I have a confession to make – for the past month or so, I have been chasing a woman and today, finally, I am happy to say – I got her.
I am speaking about Sevdana – the protagonist of a long-forgotten Bulgarian play, written by Tsanko Tserkovski (Цанко Церковски), a politician, today mostly remembered for his children’s and peasant poems, extolling the beauty of harvest and other grueling agricultural activities. (We Bulgarians are all Renaissance people:))
The play is called Under the Olden Sky (Под старото небе). А black-and-white movie, based on the play, was produced in 1922, but the filmed material had been mysteriously stolen and thus the movie was never released. Starring as Sevdana was actress Vela Usheva (Вела Ушева), about whom I told you here.
Until April of this year, I never suspected of Sevdana’s existence. I went to a charity concert which had among its participants the dance school my daughter goes to. At the event, two young musicians performed a very beautiful and haunting piece for violin and piano called Sevdana which mesmerised me and I took a mental note to dig into it later.
Turns out Under the Olden Sky, the play, has been completely forgotten – unstaged and unpublished since about 1918 – and this musical piece, Sevdana, is the only thing still reminding of it, at least to those interested in Bulgarian chamber music. 🙂
The piece was written by composer Georgi Zlatev-Cherkin (Георги Златев-Черкин) (1905-1977), in 1944. I have a great performance of Sevdana for you, by pianist Georgi Cherkin (b. 1977) who is the composer’s grandson, and violinist Svetlin Russev (b. 1976) – both accomplished musicians enjoying world renown.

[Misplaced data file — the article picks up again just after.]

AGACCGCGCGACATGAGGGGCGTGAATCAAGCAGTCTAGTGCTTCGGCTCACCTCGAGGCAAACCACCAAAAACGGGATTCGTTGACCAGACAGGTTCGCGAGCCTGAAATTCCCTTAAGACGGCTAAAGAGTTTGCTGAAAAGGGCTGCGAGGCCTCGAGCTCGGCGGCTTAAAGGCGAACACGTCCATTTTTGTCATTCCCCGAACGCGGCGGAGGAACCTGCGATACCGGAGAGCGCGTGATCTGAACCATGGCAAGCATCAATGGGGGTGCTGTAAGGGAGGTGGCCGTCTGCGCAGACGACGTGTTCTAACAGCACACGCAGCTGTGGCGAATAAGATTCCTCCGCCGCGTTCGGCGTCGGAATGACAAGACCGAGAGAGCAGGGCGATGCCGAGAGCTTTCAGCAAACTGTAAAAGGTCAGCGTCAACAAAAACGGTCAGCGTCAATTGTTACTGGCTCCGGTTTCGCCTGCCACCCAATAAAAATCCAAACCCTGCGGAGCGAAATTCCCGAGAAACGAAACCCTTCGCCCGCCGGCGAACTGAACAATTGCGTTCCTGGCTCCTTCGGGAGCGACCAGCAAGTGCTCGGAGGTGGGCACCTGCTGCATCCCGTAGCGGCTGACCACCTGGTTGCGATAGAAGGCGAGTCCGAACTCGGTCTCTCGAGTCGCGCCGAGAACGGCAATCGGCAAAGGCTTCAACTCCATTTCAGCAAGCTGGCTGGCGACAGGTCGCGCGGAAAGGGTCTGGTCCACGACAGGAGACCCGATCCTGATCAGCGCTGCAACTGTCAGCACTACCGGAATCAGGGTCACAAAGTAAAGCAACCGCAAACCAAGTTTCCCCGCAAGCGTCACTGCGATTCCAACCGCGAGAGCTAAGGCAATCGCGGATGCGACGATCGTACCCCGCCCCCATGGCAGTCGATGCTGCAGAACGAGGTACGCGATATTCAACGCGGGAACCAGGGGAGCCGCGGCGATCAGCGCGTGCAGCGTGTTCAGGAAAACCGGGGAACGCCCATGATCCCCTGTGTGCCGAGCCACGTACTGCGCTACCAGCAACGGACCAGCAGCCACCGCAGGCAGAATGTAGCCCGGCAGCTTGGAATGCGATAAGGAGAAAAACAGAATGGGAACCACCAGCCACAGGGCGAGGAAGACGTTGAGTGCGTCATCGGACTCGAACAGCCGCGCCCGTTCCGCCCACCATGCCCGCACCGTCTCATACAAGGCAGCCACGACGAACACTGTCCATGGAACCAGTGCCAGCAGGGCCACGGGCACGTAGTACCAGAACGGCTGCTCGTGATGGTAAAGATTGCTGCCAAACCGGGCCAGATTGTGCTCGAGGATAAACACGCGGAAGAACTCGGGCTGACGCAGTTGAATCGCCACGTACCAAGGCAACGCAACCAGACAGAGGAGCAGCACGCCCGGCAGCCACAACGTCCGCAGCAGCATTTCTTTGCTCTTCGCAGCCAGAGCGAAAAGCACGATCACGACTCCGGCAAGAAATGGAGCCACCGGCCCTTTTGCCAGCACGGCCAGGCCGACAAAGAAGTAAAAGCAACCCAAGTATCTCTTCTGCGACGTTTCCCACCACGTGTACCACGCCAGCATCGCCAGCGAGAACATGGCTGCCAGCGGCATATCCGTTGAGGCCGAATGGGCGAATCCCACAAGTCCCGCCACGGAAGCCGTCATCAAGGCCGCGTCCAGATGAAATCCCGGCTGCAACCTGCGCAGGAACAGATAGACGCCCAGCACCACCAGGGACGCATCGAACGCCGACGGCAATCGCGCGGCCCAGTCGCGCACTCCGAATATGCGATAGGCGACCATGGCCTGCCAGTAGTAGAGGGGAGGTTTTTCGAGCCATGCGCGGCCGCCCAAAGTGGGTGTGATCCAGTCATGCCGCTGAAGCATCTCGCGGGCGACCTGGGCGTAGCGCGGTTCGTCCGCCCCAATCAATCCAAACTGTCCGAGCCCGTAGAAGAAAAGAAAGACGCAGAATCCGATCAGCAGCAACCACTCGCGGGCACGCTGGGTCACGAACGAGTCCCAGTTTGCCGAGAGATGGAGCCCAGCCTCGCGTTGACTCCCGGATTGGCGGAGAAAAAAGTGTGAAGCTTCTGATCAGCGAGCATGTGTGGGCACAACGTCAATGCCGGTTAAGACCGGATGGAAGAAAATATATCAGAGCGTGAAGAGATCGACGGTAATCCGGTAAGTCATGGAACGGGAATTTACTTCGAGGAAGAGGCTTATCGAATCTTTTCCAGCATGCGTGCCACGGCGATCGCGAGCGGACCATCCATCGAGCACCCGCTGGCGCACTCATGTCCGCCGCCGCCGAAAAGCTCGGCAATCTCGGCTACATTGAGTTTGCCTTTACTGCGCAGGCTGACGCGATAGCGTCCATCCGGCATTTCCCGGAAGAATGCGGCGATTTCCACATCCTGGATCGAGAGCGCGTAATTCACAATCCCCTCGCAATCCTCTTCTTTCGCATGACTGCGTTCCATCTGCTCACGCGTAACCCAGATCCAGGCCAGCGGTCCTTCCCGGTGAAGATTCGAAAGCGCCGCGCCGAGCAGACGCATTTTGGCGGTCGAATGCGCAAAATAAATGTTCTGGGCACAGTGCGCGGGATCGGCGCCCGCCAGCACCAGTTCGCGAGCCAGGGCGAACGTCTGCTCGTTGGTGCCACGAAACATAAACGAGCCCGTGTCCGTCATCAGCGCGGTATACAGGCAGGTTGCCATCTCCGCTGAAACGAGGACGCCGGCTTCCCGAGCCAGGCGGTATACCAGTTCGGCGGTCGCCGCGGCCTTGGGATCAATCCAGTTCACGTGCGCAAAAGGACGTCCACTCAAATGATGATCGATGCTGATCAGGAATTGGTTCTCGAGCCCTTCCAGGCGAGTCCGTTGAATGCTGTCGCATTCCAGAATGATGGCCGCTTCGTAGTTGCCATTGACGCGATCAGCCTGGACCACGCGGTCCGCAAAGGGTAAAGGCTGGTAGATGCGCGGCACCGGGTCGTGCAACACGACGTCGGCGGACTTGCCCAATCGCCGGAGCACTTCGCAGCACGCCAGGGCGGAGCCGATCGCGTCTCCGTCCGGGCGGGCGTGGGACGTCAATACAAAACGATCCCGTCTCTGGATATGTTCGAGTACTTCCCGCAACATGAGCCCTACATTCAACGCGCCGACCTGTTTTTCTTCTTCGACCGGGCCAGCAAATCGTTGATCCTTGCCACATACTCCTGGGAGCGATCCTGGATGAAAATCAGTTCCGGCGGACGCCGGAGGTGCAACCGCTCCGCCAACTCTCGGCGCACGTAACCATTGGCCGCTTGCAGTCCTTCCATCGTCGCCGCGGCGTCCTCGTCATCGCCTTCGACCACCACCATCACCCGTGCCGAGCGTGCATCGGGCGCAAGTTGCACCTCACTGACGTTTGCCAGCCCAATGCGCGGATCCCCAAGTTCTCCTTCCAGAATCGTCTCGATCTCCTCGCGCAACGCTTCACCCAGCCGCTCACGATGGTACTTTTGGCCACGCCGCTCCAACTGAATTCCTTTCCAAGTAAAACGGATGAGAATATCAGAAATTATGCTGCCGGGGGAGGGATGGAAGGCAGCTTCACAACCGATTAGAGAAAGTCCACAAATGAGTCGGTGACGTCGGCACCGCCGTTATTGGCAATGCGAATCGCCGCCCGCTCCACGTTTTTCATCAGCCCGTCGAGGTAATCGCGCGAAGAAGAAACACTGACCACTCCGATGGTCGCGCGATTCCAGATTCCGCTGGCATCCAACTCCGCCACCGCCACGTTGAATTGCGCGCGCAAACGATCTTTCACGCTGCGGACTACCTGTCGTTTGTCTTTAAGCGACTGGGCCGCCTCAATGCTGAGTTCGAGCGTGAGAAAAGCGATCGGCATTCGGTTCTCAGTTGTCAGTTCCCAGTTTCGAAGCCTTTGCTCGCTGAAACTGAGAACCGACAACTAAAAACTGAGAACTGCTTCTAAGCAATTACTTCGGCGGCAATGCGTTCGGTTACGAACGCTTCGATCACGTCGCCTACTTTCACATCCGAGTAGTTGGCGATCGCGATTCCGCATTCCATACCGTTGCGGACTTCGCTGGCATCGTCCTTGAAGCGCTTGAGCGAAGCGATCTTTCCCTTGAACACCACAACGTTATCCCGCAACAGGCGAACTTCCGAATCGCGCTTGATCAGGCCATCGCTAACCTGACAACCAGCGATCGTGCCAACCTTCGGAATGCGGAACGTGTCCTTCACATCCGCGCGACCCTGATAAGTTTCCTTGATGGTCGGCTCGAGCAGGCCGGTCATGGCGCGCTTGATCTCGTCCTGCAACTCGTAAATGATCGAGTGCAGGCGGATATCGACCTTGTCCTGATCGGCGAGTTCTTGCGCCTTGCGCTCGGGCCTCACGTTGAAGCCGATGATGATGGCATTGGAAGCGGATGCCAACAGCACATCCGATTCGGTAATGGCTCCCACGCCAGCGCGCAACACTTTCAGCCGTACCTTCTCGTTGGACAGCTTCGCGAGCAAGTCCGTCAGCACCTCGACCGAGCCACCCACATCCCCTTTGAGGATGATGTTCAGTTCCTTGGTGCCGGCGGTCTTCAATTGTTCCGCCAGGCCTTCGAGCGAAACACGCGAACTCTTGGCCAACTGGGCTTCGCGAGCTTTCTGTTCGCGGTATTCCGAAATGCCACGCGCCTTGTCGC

I must say the play was rightly forgotten – I found it very sentimental and melodramatic and so tragic that it bordered on the unbelievable. Of course it dealt with forbidden love which ended in death, this time for nearly everyone in the affected (or infected) village. 🙂 I feel I have by now gained so much expertise on forbidden love that I could write a PhD comparing the subject across 19th and early 20th century European literature…:)
However, if we return a nos moutons, I am not sure what to think of this play because it was slightly absurd but still had some valuable points.
As a strong point I may state that the characters were not portrayed black-and-white, meaning that the good ones sometimes did or said bad things and vice versa. But at the end, it turned out that grey, or coloured, as people are, the God’s laws they should abide by are black and white, strict and subject to no exceptions.
For example, the play states that the drought, fire and heavy rain storms suffered by the village where the action is set in the month of August, were God’s punishment for the villagers’ sins which included gossiping, breaking the Lent, lusting after married and widowed women, stealing agricultural produce and livestock, being negligent to one’s duties towards the community and, for young and unmarried people like Sevdana and her sweetheart Goran, crossing the line between acceptable flirting and something else.